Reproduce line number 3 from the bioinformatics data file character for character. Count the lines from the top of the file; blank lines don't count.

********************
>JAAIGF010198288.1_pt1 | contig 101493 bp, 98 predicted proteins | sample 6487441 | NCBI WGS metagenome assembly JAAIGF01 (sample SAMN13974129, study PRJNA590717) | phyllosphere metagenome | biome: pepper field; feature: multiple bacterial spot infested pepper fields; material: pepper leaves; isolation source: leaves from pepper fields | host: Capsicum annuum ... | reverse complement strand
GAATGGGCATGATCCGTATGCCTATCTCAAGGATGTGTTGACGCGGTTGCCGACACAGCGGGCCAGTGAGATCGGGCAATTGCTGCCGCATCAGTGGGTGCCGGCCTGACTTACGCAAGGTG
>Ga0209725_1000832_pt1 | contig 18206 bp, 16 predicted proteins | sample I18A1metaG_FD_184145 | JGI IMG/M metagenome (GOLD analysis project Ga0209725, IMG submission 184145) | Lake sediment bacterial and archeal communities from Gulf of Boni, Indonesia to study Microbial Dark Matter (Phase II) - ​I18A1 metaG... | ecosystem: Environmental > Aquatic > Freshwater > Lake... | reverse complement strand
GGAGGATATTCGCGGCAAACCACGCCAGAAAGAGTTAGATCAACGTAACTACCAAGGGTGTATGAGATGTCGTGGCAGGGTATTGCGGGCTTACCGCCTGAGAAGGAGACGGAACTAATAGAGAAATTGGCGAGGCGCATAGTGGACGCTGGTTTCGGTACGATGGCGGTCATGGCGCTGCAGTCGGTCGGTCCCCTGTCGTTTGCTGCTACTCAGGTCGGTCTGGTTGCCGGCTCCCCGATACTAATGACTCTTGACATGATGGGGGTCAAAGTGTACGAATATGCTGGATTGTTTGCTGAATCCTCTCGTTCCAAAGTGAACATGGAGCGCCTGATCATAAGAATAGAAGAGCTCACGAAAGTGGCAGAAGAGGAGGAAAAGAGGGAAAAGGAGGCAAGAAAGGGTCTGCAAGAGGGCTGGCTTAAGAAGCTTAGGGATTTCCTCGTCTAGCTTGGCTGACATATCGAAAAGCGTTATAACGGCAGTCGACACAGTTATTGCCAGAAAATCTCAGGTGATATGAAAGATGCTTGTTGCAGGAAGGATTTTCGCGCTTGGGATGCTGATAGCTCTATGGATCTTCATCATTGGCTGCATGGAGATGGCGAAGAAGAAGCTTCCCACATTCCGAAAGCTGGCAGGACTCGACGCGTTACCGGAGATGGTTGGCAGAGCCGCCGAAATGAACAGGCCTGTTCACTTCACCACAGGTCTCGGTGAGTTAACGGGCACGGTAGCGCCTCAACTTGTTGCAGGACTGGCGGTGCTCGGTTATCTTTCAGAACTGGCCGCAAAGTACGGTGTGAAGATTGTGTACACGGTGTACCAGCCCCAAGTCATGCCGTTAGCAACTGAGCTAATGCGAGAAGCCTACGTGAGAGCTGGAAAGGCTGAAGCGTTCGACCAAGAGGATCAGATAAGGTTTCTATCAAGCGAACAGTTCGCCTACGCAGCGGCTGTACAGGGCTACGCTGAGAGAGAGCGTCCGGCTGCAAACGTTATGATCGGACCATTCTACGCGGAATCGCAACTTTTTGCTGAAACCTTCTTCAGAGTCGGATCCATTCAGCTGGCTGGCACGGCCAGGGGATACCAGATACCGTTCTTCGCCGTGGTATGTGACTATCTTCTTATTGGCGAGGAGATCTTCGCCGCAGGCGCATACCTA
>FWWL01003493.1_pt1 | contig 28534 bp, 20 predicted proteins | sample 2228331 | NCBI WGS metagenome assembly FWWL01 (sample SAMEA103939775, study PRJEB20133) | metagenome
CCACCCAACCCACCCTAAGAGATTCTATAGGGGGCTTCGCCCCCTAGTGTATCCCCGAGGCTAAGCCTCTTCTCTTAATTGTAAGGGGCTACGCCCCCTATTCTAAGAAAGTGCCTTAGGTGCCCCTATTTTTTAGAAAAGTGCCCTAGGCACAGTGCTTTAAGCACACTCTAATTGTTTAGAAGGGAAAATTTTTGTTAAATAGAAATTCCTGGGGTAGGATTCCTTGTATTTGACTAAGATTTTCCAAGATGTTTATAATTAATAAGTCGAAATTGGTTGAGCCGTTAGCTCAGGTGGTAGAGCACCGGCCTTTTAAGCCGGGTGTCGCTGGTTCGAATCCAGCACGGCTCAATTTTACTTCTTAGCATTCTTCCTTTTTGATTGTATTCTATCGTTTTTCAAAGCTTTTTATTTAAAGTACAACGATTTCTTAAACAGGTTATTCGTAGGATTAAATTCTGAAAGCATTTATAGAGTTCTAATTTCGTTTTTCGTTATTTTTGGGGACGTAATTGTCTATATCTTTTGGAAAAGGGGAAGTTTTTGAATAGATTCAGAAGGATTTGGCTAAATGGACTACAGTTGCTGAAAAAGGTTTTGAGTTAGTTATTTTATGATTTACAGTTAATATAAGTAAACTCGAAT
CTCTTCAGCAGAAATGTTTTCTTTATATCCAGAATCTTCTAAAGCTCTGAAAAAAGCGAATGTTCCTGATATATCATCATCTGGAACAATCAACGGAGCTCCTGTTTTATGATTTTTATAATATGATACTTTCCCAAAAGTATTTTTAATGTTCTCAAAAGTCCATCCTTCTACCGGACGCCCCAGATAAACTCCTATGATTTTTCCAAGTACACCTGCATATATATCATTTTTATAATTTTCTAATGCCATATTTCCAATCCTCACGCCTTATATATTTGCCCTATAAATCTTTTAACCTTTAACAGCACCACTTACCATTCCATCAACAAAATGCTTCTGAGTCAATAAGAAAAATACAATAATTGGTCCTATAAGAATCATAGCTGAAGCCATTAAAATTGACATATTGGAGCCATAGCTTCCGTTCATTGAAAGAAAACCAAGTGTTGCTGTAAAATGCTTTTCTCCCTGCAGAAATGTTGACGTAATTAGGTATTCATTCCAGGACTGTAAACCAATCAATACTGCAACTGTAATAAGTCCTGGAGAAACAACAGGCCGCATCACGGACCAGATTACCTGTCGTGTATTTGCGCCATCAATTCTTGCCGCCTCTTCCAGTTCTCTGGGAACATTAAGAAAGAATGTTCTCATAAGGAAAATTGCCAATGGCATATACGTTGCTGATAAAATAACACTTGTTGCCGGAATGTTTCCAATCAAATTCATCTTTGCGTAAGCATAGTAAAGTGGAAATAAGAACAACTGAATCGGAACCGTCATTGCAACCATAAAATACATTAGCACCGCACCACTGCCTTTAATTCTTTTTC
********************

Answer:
>Ga0209725_1000832_pt1 | contig 18206 bp, 16 predicted proteins | sample I18A1metaG_FD_184145 | JGI IMG/M metagenome (GOLD analysis project Ga0209725, IMG submission 184145) | Lake sediment bacterial and archeal communities from Gulf of Boni, Indonesia to study Microbial Dark Matter (Phase II) - ​I18A1 metaG... | ecosystem: Environmental > Aquatic > Freshwater > Lake... | reverse complement strand